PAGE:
The next hot water heater you buy will be a bit different than the one you have now, both in safety and -- as with all "improvements" -- cost.
That's because tank-type gas water heaters manufactured after July 1st are being equipped with a safety device designed to prevent flashback fires.
Models incorporating the new design feature are commonly referred to as Flammable Vapor Ignition Resistant (FVIR) water heaters.
According to the Consumer Product Safety Commission, a flashback fire occurs when vapors from a flammable liquid such as gasoline come in contact with an appliance's burner or pilot light and the vapors ignite.
The commission estimates that there are 800 residential flashback fires a year in the United States, resulting in five deaths and 130 injuries.
The technology prevents such fires by trapping and burning dangerous gas vapors inside the heater while preventing ignition of the vapors in the room.
How does an FVIR water heater work?
The Gas Appliance Manufacturers Association says the heaters are designed to keep burning vapors inside the combustion chamber until they burn out. The heaters also are designed to shut down automatically if they become clogged with dust and lint.
A flame arrestor, typically made of stainless steel, at the base of the heater prevents flammable vapors from igniting outside the heater's internal combustion chamber. The chamber is sealed so that the arrestor is the only way for combustive air to enter the unit.
Should flammable vapors get through, they burn off harmlessly on the arrestor's surface.
If the heater becomes clogged with lint, dust or oil, a combustion temperature sensor will shut down the unit.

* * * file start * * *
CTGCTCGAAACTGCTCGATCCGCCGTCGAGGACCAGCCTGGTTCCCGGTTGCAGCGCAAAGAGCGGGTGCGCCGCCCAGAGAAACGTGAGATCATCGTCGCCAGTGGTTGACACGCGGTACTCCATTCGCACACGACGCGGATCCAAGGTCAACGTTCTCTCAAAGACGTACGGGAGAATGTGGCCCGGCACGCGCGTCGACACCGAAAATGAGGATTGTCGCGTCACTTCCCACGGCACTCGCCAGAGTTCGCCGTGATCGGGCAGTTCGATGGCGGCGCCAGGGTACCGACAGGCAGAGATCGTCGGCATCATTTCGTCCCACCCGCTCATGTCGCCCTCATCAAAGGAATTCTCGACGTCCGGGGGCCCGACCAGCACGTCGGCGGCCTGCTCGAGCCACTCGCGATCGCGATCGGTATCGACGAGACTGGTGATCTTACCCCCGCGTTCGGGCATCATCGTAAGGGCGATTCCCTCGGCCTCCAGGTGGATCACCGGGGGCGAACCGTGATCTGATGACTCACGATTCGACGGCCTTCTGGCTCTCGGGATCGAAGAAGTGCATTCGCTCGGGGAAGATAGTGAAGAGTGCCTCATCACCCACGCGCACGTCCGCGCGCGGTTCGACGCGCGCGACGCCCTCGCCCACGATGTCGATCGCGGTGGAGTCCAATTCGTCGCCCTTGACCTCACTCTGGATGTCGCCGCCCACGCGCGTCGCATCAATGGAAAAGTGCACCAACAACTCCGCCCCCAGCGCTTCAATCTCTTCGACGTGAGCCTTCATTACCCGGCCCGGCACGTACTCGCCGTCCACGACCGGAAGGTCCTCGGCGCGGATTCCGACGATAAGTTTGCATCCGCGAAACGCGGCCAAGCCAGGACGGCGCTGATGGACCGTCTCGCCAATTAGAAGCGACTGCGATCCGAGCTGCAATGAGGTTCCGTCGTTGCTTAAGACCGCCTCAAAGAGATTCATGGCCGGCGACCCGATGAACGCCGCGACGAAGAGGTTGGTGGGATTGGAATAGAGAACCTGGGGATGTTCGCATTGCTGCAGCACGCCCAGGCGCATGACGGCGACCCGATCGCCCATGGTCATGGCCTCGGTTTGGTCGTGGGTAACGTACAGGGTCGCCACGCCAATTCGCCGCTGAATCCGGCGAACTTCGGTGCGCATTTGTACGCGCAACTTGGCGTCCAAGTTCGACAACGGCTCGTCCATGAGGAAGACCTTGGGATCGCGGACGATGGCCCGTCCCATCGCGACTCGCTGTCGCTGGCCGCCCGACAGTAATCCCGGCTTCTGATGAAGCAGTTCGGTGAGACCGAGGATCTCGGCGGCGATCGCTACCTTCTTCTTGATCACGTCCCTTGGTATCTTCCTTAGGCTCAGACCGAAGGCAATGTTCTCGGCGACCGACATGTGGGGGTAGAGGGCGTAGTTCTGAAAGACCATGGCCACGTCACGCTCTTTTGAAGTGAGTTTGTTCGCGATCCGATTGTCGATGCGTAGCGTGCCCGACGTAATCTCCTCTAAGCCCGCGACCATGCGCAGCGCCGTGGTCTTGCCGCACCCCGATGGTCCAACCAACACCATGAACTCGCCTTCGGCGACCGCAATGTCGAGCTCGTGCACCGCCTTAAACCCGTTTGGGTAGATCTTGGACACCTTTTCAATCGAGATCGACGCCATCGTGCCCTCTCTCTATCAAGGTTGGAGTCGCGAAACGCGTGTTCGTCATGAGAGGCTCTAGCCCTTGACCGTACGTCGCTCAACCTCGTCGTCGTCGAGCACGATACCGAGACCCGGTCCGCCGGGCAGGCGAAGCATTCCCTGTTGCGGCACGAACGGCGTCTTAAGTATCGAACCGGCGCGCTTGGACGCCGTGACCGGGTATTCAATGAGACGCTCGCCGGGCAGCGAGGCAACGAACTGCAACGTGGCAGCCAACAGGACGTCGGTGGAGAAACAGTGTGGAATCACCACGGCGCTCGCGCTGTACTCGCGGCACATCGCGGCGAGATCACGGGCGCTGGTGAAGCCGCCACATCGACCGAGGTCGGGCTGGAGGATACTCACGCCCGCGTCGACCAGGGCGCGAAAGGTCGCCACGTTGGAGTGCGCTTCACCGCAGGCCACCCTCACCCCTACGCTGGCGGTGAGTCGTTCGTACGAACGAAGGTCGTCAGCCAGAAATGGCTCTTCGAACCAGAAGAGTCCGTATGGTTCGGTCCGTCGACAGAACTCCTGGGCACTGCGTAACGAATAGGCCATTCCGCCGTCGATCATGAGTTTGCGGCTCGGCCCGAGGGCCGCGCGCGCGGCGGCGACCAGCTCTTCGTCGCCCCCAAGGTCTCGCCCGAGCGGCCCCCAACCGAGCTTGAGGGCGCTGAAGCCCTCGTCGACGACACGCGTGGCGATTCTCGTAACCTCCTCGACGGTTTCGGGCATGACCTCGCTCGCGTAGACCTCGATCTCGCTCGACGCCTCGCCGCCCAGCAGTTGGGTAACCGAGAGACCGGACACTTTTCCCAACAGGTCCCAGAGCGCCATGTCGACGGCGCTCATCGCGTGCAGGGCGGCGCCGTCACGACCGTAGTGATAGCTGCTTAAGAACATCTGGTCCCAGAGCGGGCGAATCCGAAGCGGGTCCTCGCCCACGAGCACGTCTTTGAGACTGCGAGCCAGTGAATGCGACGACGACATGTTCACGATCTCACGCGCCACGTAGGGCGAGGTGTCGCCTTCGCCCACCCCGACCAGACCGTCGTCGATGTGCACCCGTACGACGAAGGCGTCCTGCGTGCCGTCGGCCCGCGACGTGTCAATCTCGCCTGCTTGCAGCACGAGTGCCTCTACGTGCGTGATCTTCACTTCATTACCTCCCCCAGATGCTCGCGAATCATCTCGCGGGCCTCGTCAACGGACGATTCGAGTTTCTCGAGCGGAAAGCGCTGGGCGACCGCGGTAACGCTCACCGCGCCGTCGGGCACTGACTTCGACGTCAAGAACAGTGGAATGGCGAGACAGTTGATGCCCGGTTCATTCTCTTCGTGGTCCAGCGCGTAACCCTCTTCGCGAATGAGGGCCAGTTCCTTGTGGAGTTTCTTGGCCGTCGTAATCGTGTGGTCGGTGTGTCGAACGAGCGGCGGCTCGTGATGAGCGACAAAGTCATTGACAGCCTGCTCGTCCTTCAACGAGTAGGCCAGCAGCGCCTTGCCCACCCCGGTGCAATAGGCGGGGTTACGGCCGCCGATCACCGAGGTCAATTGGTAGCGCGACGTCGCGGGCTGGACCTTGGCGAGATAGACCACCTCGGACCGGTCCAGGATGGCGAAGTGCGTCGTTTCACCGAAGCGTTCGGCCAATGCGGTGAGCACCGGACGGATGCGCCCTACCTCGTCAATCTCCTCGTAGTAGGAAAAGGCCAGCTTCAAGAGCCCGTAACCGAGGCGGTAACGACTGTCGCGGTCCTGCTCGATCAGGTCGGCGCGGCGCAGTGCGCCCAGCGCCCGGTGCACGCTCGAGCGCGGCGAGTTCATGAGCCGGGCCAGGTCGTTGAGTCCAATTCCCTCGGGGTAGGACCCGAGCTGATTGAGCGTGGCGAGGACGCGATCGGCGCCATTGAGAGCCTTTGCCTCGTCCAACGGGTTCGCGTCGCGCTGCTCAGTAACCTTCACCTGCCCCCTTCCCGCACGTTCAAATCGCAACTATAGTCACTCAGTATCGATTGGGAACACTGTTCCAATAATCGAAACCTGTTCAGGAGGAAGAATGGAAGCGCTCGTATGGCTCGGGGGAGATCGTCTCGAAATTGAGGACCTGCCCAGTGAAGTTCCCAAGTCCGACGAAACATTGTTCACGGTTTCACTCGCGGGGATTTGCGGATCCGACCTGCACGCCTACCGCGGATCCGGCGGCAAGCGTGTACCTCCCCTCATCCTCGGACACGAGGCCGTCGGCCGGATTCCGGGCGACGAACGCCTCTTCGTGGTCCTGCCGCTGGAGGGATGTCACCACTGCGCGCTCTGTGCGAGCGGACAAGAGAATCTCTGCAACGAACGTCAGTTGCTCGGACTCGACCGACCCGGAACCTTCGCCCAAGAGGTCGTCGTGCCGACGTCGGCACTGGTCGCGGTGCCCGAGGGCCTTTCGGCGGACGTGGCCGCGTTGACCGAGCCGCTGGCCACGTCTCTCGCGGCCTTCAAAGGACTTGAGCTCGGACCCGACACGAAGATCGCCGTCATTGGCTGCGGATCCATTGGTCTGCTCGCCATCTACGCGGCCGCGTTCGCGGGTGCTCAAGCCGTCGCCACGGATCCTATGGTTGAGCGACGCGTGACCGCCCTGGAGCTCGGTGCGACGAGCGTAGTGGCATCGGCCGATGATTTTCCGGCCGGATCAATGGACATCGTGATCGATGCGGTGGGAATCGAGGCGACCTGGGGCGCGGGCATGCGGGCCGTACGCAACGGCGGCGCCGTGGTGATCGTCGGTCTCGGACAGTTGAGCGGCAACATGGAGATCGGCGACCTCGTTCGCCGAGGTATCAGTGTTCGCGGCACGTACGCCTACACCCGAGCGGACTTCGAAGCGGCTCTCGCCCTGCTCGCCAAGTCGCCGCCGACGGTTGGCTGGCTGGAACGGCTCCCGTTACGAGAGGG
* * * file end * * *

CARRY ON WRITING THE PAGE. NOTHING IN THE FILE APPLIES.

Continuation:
The new voluntary heater-technology standard was approved in two parts, the safety commission said.
The first requirement, for flammable vapors ignition resistance, was approved in February 2000. The second requirement, for the heater to resist lint, dust and oil accumulation,was approved in November.
The final standard, incorporating both parts, became effective July 1st. An industry research and development group came up with the technology to meet the requirements.
Power-vented 30-, 40- and 50-gallon models will follow suit by July 1, 2004, the manufacturers' association said, and remaining models -- those with larger volumes and water heaters for manufactured homes -- will do so by July 1, 2005.
Depending on the model, the new technology will increase the price of gas-fired water heaters by about $75.
For example, A.O. Smith, a major manufacturer of tank hot water heaters, has already introduced the technology, and it will raise the price of its 40-gallon model from about $410 to $485.
Prices may differ among manufacturers and in different areas of the country, according to plumbers interviewed.
The water-heater standard follows another voluntary industry standard that calls for child-resistant packaging for gasoline cans, according to the safety commission.
FVIR water heaters are no substitute for common sense. Never store flammable liquids or other combustible materials near any gas-fired appliance.
Cleaning solvents, aerosols, paint thinner and vapor from gasoline can ignite if they come in contact with an open flame from a candle, match or pilot light.
You are not required to replace your existing gas-fired water heater with an FVIR model. But when you do need to replace it, only FVIR models will be available.
Unlike with low-flow toilets, you will not be able to go to Canada to get a non-FVIR water heater. Implementation of the FVIR heaters in Canada will lag only six months behind ours.
Existing models cannot be converted to FVIR.
More information is available at the appliance manufacturers' web site, and from the Consumer Product Safety Commission at 1-800-638-2772.